Royal Coachman

by Kitty Boots

I knew I'd find the Herter's catalog in my parent's bathroom. It was on top of the stack of Field and Stream magazines by the toilet. George Leonard Herter's catalog was full of pictures of big game he'd bagged on safari, survival tips, recipes for cooking anything you caught or killed, taxidermy supplies and all the hunting and fishing equipment you'd ever need.

Daddy ordered his fishing gear from Herter's when he started getting serious about fishing. He had several rods and reels, a minnow bucket, a cricket cage. A pair of waders and a creel hung in the garage. His tackle box contained spoons and spinners, and my favorite, a Hula Popper.

We'd always fished together. He took me to farm ponds, the smelly South River and the dark, cold Upper Sherando Lake. Our next fishing trip would be different, he said. He'd ordered a fly rod and a fly-tying kit. We were going after rainbow trout.

The rod and reel arrived in the mail with the fly-tying kit. It was exciting--all the different colored feathers, thread, pieces of fur and hooks. Daddy set up a vise on our kitchen table. I watched as he wound gut, thread, fur and feathers into a fly. The first one he made he gave to me. He said it was the most popular fly, a "Royal Coachman".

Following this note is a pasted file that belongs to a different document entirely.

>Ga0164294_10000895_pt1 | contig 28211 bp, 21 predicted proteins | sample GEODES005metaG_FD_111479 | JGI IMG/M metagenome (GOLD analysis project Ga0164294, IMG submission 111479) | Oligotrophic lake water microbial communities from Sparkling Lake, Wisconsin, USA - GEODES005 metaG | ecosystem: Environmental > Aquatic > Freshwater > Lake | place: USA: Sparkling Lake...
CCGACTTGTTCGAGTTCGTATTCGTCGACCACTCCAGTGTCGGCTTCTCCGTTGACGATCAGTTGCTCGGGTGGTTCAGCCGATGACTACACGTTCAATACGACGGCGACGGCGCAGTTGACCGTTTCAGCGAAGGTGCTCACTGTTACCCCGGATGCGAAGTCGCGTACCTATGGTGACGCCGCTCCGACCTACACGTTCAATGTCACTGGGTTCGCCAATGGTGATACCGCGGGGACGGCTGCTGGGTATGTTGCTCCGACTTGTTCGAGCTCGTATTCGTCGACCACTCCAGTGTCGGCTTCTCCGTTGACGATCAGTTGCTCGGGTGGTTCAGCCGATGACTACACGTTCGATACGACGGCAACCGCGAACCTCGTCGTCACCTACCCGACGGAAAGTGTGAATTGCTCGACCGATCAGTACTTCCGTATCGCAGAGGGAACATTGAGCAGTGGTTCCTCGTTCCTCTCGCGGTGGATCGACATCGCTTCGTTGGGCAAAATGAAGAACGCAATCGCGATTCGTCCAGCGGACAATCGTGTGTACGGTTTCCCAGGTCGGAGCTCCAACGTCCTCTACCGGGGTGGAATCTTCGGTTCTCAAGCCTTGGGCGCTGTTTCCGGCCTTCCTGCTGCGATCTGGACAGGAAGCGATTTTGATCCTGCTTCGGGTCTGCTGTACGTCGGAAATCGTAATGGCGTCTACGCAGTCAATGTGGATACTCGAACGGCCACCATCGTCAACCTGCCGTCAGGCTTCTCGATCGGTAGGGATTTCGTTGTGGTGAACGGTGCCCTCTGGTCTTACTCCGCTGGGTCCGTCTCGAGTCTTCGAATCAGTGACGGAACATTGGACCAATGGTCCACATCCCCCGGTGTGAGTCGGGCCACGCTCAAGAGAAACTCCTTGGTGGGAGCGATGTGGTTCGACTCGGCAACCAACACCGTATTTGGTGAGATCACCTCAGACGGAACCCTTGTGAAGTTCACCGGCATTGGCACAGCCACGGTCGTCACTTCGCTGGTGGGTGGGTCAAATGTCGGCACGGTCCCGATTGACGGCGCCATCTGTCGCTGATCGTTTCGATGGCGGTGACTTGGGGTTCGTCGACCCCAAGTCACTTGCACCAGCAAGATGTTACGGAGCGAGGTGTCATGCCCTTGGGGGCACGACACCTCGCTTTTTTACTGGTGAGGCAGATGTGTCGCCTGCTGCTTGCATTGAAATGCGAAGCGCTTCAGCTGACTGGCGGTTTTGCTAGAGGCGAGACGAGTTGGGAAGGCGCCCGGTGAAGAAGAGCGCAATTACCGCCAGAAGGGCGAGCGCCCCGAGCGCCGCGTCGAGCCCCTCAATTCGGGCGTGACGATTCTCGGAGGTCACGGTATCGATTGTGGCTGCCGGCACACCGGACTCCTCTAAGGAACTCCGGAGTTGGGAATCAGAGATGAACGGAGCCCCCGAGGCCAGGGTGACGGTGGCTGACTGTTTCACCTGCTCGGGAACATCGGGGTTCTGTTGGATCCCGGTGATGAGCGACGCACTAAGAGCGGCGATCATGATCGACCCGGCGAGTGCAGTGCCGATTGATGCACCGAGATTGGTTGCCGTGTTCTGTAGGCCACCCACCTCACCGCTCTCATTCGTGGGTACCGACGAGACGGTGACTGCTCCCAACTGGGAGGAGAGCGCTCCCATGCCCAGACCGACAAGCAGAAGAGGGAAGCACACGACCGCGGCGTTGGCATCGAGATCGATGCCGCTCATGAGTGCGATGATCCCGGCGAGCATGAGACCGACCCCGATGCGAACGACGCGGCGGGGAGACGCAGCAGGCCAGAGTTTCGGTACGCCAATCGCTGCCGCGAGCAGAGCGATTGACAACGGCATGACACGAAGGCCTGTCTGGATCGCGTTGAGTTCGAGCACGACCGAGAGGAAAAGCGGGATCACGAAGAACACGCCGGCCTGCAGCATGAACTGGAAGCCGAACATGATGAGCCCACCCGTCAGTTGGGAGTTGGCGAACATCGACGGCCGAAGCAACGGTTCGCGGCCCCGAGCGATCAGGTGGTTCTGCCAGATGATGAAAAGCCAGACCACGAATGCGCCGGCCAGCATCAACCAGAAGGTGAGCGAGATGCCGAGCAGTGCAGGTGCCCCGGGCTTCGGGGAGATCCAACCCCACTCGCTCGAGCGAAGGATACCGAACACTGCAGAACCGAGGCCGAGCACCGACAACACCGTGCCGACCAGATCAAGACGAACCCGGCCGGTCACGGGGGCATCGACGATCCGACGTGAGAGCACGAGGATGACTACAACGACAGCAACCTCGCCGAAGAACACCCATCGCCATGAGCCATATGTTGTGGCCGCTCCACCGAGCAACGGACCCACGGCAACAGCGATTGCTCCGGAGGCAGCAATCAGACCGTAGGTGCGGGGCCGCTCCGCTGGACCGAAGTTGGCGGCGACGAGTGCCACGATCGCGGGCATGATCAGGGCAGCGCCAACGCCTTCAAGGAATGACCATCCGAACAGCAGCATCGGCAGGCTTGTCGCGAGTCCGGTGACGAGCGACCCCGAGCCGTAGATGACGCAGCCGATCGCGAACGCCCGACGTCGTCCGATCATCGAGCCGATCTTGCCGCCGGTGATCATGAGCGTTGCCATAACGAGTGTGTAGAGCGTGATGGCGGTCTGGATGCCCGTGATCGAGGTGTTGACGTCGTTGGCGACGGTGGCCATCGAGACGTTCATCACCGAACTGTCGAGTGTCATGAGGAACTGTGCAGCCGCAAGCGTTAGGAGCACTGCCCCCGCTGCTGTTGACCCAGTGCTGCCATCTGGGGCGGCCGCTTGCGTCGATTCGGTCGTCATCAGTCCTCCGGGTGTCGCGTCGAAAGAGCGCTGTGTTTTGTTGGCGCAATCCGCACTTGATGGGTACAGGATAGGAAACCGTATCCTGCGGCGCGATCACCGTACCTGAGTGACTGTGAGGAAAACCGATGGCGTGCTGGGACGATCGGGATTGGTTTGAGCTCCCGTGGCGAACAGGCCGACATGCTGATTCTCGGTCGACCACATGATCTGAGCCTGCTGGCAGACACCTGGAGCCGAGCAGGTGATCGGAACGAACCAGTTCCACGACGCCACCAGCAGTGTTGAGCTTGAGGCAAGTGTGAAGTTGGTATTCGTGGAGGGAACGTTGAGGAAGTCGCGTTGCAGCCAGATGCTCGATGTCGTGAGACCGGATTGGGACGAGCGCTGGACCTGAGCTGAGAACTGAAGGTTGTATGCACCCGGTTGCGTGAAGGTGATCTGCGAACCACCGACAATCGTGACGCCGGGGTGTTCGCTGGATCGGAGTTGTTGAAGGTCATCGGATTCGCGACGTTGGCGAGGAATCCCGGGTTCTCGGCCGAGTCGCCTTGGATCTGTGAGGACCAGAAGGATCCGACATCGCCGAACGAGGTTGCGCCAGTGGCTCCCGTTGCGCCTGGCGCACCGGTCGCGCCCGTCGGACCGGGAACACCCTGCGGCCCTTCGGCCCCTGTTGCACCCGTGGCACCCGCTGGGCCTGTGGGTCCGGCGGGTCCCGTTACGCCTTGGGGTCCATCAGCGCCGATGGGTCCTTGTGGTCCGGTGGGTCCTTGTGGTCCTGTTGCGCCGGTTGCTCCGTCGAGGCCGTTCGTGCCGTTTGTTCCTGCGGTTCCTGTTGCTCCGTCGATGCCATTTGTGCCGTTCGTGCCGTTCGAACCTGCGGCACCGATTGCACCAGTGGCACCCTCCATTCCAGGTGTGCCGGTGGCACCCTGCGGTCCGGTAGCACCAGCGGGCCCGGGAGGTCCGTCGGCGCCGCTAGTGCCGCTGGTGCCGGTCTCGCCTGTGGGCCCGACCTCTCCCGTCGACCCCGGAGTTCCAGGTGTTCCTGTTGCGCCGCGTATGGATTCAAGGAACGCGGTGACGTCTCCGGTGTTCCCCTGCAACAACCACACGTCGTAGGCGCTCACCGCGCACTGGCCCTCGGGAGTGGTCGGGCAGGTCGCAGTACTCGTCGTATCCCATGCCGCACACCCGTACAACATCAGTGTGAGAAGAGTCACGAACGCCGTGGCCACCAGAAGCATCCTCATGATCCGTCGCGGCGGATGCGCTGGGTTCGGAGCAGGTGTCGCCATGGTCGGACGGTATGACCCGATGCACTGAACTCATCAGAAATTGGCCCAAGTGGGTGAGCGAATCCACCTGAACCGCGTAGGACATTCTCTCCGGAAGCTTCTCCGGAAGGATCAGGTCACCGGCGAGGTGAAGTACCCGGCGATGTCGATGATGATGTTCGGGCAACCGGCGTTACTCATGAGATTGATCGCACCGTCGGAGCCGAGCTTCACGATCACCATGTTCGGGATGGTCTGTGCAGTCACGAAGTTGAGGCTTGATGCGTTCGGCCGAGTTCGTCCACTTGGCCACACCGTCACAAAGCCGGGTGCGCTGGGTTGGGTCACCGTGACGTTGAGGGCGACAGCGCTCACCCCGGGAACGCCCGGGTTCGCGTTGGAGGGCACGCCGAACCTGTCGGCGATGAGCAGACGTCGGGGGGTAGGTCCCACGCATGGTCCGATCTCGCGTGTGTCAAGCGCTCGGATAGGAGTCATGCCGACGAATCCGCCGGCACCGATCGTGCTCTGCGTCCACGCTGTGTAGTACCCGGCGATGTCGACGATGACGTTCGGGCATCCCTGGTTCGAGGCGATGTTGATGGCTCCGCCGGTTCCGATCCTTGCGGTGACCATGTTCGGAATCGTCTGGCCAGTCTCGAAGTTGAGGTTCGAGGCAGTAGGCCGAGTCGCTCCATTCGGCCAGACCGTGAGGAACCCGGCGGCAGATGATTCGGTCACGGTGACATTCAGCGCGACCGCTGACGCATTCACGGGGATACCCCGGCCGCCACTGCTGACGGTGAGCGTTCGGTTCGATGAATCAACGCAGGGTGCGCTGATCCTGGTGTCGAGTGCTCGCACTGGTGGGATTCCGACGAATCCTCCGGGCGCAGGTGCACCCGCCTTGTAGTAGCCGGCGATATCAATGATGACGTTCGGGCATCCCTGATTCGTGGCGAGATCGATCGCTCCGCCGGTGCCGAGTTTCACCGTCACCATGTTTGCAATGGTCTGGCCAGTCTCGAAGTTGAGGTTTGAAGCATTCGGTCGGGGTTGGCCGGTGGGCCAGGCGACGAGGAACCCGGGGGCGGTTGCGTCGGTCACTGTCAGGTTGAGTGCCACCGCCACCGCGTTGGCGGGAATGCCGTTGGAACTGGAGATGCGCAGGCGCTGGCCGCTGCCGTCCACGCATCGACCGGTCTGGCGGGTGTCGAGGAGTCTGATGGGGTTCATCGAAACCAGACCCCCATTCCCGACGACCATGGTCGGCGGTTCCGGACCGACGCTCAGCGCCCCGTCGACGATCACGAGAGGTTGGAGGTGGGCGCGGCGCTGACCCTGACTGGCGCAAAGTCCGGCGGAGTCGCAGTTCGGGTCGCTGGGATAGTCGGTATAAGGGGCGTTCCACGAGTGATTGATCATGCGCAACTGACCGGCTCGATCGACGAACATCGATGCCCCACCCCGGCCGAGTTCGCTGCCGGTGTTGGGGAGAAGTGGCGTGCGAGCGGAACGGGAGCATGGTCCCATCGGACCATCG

We spent evenings after dinner practicing our casts in the backyard, he with his fly rod, me with my Zebco rig. I loved to watch him whip the line through the air, a faint "whoosh", his wrist flicking.

 Swift moving oxygen-rich waters are perfect for trout. The St. Mary's River was our destination. White water tumbled and gushed over rocks. We walked along the river looking for deep, quiet pools under a canopy of trees.  Looking down into a sun-dappled pool, I could see trout, hovering. Daddy put his finger to his lips, a signal for me to quit talking. He waded into the river.  I fished from the bank with my Royal Coachman.

The trout hit my fly as it touched the surface of the pool. "Daddy, Daddy, I caught one!", I screamed. "Set the hook," he shouted. I jerked the rod and slowly reeled the trout in. Daddy netted it for me. With a smile he nodded at me and said, "You know what to do." I wet my trembling hands in the river and took hold of the trout, trying to be gentle as I removed the hook. Lowering the trout in the water, I held it for a few seconds.  Mouth open, fins moving, gills working. In a flash of silver and pink it was gone.